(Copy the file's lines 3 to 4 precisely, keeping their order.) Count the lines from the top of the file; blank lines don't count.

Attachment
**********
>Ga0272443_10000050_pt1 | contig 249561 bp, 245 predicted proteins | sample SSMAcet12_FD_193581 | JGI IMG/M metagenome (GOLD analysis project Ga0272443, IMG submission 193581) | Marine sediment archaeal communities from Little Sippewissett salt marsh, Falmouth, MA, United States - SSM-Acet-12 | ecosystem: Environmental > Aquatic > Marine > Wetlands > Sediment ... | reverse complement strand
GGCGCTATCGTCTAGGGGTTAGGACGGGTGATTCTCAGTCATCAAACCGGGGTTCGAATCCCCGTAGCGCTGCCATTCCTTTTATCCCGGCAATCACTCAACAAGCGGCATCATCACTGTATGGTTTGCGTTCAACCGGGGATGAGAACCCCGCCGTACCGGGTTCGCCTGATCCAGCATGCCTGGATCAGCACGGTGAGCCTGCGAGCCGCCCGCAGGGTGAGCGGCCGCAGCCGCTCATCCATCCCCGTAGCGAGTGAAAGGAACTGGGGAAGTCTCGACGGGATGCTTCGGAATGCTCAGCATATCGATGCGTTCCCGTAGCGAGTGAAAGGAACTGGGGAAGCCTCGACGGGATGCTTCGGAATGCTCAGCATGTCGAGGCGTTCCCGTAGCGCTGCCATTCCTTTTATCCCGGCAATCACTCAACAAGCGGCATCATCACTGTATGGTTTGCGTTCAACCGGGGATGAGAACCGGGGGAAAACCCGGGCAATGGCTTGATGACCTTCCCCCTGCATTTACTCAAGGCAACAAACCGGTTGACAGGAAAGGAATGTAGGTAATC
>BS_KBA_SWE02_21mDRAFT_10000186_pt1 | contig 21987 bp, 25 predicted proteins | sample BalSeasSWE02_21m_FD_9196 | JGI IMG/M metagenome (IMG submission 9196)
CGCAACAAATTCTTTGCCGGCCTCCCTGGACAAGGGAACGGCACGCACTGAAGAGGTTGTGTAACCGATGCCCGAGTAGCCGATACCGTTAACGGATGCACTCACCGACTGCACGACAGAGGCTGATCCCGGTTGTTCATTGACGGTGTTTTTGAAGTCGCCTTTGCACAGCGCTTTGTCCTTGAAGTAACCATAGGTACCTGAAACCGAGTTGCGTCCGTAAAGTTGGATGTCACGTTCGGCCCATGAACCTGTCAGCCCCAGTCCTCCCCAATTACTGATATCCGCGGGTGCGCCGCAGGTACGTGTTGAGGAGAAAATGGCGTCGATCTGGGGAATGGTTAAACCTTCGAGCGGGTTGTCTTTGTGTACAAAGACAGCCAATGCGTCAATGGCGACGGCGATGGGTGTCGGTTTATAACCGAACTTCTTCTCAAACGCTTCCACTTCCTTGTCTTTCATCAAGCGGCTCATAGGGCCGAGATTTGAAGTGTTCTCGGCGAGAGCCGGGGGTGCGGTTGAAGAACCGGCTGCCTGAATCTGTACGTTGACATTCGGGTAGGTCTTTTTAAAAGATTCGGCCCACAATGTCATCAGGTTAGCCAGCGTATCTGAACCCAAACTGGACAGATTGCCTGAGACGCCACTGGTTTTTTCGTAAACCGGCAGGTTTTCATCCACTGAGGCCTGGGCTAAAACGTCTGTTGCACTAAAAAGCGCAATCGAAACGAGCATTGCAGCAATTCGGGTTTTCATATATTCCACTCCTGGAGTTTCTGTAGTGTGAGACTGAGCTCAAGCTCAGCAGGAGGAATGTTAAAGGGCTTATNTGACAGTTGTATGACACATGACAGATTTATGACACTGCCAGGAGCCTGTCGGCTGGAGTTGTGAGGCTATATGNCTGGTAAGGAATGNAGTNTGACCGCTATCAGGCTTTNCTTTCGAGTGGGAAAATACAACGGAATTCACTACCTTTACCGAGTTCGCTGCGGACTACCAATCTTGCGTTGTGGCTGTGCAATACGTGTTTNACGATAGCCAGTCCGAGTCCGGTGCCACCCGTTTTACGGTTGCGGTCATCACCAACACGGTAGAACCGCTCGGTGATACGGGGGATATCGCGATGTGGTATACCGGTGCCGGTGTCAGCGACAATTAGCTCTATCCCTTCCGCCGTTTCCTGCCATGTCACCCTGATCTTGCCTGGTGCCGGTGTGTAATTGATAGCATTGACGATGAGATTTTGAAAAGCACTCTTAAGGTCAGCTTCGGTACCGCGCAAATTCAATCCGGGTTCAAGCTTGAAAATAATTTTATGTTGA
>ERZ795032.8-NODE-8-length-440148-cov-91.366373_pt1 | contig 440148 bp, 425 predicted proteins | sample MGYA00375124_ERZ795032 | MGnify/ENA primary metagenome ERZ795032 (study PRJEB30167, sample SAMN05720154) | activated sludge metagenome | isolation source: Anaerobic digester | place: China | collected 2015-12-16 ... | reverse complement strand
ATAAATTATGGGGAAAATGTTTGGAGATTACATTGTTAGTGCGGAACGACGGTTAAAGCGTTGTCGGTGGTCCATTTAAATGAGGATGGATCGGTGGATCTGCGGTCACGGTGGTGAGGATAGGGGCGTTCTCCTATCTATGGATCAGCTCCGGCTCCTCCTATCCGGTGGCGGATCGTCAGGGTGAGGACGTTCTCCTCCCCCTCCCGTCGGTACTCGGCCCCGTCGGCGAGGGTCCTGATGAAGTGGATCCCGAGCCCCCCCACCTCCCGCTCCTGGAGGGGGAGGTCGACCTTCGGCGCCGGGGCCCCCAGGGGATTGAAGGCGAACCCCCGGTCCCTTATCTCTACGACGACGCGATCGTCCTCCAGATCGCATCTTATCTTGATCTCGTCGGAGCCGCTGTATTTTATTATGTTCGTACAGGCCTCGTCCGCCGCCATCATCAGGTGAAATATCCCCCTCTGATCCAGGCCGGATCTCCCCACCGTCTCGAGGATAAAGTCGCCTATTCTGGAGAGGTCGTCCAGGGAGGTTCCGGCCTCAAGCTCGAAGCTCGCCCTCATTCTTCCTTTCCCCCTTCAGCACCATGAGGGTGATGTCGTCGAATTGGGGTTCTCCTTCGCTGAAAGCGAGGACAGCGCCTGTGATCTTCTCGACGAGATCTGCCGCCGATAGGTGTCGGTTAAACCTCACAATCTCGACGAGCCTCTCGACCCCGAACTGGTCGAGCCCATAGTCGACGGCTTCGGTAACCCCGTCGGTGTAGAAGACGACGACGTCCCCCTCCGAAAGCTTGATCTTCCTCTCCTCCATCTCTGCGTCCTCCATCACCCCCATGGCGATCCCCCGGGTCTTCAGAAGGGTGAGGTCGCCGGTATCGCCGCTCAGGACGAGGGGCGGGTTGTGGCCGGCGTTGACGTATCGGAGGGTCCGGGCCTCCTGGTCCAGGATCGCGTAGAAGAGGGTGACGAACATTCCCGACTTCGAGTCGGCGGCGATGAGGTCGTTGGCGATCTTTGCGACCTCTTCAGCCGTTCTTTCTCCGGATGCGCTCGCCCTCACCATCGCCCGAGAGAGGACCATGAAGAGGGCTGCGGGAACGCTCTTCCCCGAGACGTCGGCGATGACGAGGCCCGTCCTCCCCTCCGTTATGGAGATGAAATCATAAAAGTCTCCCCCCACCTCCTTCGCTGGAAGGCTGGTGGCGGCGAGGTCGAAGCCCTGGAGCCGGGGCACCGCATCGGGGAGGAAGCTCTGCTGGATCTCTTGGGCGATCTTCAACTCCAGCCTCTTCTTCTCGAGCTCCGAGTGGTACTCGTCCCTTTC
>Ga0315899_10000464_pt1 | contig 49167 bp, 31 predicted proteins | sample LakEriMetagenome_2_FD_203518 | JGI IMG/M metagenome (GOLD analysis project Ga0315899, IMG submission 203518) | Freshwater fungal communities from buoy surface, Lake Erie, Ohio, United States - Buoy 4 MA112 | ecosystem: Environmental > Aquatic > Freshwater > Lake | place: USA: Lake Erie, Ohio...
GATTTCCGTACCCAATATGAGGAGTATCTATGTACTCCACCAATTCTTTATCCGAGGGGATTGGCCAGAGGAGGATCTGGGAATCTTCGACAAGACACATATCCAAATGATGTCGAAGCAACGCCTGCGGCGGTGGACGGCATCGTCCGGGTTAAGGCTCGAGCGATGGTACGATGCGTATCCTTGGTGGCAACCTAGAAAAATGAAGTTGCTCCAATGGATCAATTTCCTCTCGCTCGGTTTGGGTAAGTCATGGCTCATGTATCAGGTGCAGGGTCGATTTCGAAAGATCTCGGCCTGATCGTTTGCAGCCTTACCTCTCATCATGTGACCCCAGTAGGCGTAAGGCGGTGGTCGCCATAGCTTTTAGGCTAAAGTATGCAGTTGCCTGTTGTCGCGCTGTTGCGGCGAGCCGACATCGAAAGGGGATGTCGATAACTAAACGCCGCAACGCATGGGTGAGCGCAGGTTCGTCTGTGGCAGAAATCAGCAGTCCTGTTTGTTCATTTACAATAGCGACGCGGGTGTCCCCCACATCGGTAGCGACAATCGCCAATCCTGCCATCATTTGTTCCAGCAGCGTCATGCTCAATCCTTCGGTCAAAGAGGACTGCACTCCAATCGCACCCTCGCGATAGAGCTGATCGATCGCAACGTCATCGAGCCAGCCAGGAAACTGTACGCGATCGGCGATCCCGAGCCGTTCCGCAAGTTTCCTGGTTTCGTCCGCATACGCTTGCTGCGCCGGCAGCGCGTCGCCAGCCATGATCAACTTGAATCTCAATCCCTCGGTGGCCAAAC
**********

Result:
>BS_KBA_SWE02_21mDRAFT_10000186_pt1 | contig 21987 bp, 25 predicted proteins | sample BalSeasSWE02_21m_FD_9196 | JGI IMG/M metagenome (IMG submission 9196)
CGCAACAAATTCTTTGCCGGCCTCCCTGGACAAGGGAACGGCACGCACTGAAGAGGTTGTGTAACCGATGCCCGAGTAGCCGATACCGTTAACGGATGCACTCACCGACTGCACGACAGAGGCTGATCCCGGTTGTTCATTGACGGTGTTTTTGAAGTCGCCTTTGCACAGCGCTTTGTCCTTGAAGTAACCATAGGTACCTGAAACCGAGTTGCGTCCGTAAAGTTGGATGTCACGTTCGGCCCATGAACCTGTCAGCCCCAGTCCTCCCCAATTACTGATATCCGCGGGTGCGCCGCAGGTACGTGTTGAGGAGAAAATGGCGTCGATCTGGGGAATGGTTAAACCTTCGAGCGGGTTGTCTTTGTGTACAAAGACAGCCAATGCGTCAATGGCGACGGCGATGGGTGTCGGTTTATAACCGAACTTCTTCTCAAACGCTTCCACTTCCTTGTCTTTCATCAAGCGGCTCATAGGGCCGAGATTTGAAGTGTTCTCGGCGAGAGCCGGGGGTGCGGTTGAAGAACCGGCTGCCTGAATCTGTACGTTGACATTCGGGTAGGTCTTTTTAAAAGATTCGGCCCACAATGTCATCAGGTTAGCCAGCGTATCTGAACCCAAACTGGACAGATTGCCTGAGACGCCACTGGTTTTTTCGTAAACCGGCAGGTTTTCATCCACTGAGGCCTGGGCTAAAACGTCTGTTGCACTAAAAAGCGCAATCGAAACGAGCATTGCAGCAATTCGGGTTTTCATATATTCCACTCCTGGAGTTTCTGTAGTGTGAGACTGAGCTCAAGCTCAGCAGGAGGAATGTTAAAGGGCTTATNTGACAGTTGTATGACACATGACAGATTTATGACACTGCCAGGAGCCTGTCGGCTGGAGTTGTGAGGCTATATGNCTGGTAAGGAATGNAGTNTGACCGCTATCAGGCTTTNCTTTCGAGTGGGAAAATACAACGGAATTCACTACCTTTACCGAGTTCGCTGCGGACTACCAATCTTGCGTTGTGGCTGTGCAATACGTGTTTNACGATAGCCAGTCCGAGTCCGGTGCCACCCGTTTTACGGTTGCGGTCATCACCAACACGGTAGAACCGCTCGGTGATACGGGGGATATCGCGATGTGGTATACCGGTGCCGGTGTCAGCGACAATTAGCTCTATCCCTTCCGCCGTTTCCTGCCATGTCACCCTGATCTTGCCTGGTGCCGGTGTGTAATTGATAGCATTGACGATGAGATTTTGAAAAGCACTCTTAAGGTCAGCTTCGGTACCGCGCAAATTCAATCCGGGTTCAAGCTTGAAAATAATTTTATGTTGA